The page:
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I am trying to perform the equivalent of a repeated-measures ANOVA using data that have a non-linear relationship. The independent variable position runs from -20 to +20, and we have measured a dependent variable performance in 17 subjects. What I'd like to know is the extent to which position affects performance. I'm not interested in whether there is a specific position at which all subjects have a better performance; in fact I have reason to suspect that the optimal position for each subject is idiosyncratic.

Assumptions

  • The relationship between position and performance is quadratic.
  • Each subject's performance is at its lowest at a specific position, and gets better either side of this (i.e. we will always see a 'U' shape; never '∩'). (The quadratic equation is always positive.)
  • The position at which any given subject's performance is at it's lowest is idiosyncratic, and in some cases, our range of positions (from -20 to +20) may not include this position (i.e. the inflection point may be outside the sampled positions). (The x-intercept varies between subjects.)
  • Some subjects' performance is better than others, even at their lowest position. (The y-intercept varies between subjects.)
  • The rate at which performance improves either side of this idiosyncratic lowest position is also idiosyncratic. (The quadratic term of the equation varies between subjects.)

To illustrate, here are some examples:

enter image description here

Each curve above can each be described by a quadratic equation, and, with the exception that they are all U-shaped, they differ in every other conceivable way.

Given this, I need to come up with a statistical test to prove (or disprove) that changing position has an effect on performance.

The problems

I see two problems. First, even if the relationship between position and performance were linear, the idiosyncratic nature of the position at which performance is lowest means that even an ANOVA wouldn't be appropriate. i.e., although performance is our dependent variable, we are not interested in whether there is a between-subjects effect (i.e. a position where performance is worst), but rather we are looking to know the extent to which position affects performance, regardless of whether the direction of the effect is different between individuals. In other words, some subjects may have better performance at lower positions, and others at high positions. It's not the absolute position we're interested in, but the relative differences within any given subjects. One possible solution to this would be to run a different test for each of our subjects (there are 17 of them). However, this increases the chance of a Type I error.

The second issue is of course the fact that the relationship is non-linear. So I need to find a statistical method that can model quadratic relationships. I'm working in R. Two possibilities that I'm aware of are to use a non-linear mixed model, or a generalised additive model with a quadratic link function (whatever that is called in real terms). However, my knowledge of both is poor, and I may be barking up the wrong tree entirely.

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  • $\begingroup$ Sounds like you want a mixed model (hierarchical, multilevel is also what they go by) that has a quadratic term for position. I’ll post a lengthier answer when I get a chance. $\endgroup$ – Mark White Jan 3 '18 at 18:20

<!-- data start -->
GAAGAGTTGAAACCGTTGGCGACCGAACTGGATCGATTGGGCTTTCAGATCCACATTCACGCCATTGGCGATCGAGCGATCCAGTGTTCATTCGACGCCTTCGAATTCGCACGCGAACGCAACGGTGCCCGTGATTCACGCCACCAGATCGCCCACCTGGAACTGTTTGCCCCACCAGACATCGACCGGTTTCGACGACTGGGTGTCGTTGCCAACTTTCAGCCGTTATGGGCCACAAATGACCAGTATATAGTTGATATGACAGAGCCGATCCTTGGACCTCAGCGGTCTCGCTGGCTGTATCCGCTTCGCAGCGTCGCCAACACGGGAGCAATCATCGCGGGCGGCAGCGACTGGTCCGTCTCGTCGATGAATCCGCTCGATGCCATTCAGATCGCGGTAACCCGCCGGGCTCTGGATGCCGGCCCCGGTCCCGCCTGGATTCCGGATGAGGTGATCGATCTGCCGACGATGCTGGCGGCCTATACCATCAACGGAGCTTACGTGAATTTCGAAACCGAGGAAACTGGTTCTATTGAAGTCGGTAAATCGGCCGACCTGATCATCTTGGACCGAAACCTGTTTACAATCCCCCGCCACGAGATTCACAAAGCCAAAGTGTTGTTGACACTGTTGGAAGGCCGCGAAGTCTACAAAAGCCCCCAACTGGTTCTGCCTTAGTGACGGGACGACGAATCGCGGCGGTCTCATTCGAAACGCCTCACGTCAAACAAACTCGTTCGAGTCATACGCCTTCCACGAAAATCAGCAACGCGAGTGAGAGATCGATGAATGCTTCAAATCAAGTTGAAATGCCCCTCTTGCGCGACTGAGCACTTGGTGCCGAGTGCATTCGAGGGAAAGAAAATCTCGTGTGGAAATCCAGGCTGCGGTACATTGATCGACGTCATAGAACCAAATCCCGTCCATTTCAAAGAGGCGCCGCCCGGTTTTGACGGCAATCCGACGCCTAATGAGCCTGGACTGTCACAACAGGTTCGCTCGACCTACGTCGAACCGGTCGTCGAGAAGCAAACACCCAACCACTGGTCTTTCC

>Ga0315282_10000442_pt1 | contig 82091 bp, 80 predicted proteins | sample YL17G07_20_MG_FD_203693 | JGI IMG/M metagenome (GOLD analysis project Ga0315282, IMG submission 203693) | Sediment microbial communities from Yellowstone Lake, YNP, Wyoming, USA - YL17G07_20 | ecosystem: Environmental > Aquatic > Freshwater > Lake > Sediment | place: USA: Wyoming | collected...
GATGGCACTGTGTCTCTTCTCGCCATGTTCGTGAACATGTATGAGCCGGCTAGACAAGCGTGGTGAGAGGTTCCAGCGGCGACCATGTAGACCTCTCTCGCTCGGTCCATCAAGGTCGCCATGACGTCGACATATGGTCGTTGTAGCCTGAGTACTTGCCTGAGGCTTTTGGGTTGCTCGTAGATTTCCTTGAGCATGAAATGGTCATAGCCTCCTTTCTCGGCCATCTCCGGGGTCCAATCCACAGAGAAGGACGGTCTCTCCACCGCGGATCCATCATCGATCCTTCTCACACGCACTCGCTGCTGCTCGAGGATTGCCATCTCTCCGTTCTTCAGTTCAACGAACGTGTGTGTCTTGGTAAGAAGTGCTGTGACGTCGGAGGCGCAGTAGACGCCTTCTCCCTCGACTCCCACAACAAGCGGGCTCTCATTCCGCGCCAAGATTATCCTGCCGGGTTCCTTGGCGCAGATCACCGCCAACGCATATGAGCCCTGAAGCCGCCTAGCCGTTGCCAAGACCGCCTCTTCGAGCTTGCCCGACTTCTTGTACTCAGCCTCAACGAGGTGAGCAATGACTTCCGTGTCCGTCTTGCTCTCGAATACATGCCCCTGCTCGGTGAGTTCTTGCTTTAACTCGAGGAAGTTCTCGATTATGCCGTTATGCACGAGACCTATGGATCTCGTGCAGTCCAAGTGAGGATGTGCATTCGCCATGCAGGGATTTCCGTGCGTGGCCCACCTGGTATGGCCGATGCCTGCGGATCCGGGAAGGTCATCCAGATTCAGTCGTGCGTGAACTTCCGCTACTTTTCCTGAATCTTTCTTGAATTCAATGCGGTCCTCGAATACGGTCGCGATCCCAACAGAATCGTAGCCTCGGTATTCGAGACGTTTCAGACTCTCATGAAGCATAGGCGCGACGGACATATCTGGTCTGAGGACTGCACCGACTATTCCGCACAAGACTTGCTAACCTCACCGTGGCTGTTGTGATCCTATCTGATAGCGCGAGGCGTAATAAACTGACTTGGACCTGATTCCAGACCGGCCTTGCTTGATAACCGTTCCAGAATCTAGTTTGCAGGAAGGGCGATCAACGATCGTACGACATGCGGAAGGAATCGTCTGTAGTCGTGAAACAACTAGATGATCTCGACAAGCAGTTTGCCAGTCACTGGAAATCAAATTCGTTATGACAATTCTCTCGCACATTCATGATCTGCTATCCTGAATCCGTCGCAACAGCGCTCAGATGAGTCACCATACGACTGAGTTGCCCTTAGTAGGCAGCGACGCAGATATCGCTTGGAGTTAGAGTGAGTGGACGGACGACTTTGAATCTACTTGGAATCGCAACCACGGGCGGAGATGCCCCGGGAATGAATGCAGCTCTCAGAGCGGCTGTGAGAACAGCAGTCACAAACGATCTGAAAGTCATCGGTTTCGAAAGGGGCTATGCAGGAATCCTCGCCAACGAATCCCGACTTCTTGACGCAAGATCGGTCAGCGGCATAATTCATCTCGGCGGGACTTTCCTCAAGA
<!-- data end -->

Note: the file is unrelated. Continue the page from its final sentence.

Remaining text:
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What you are looking for is a regression model that can handle within-subjects observations. An ANOVA is not appropriate here since you have a continuous predictor. You are looking for a multilevel model (also called mixed-models or hierarchical models).

What you can do is specify a model where your dependent variable is a function of an intercept, coefficient for a main effect, and then a coefficient for a quadratic relationship. You can let the intercept and coefficients vary by individuals. That is, the coefficients then are predicted by other variables themselves. In the present case, you are just letting them vary (i.e., only an intercept and error will be predicting these coefficients). I highly recommend reading Chapter 2 from Joop Hox's Multilevel Modeling, which can be found here.

Here is how you would do it in R:

First, let's generate some data that somewhat resemble the data that you have. I am assuming that you have 17 participants, and each participant is measured at 30 different occasions (I call these "trials").

set.seed(1839)
n1 <- 30 # number of observations per person
n2 <- 17 # number of people in the study
dat <- data.frame(expand.grid(id = 1:n2, trial = 1:n1)) # make matrix of p ids and trial ids

# generate random slopes and intercepts, one for each person
b0 <- rnorm(n2, 0, 5)
b1 <- rnorm(n2, 0, 5)
b2 <- runif(n2, 0, 1)

# initialize empty columns for position and performance
dat$position <- 0
dat$performance <- 0

# generate data
for (i in 1:n2) {
  x <- runif(n1, -20, 20) # make position
  dat$position[dat$id == i] <- x # assign to data
  # create performance, with a little bit of error
  dat$performance[dat$id == i] <- b0[i] + b1[i] * x + b2[i] * x ^ 2 + rnorm(n1, 0, 10)
}

Let's look at the head and tail of the data:

> rbind(head(dat), tail(dat))
    id trial    position performance
1    1     1 -15.9075065    8.259001
2    2     1  11.0343883   56.287865
3    3     1   7.5321399   62.576056
4    4     1  11.7032195  157.332692
5    5     1   1.5328204   -8.821568
6    6     1   8.1800251   52.460136
505 12    30  -8.5917467   -7.888843
506 13    30 -15.1133658   90.140682
507 14    30  -1.5184124  -20.156739
508 15    30  17.1828493  128.683005
509 16    30  15.2308364  149.121488
510 17    30  -0.8624032   18.709641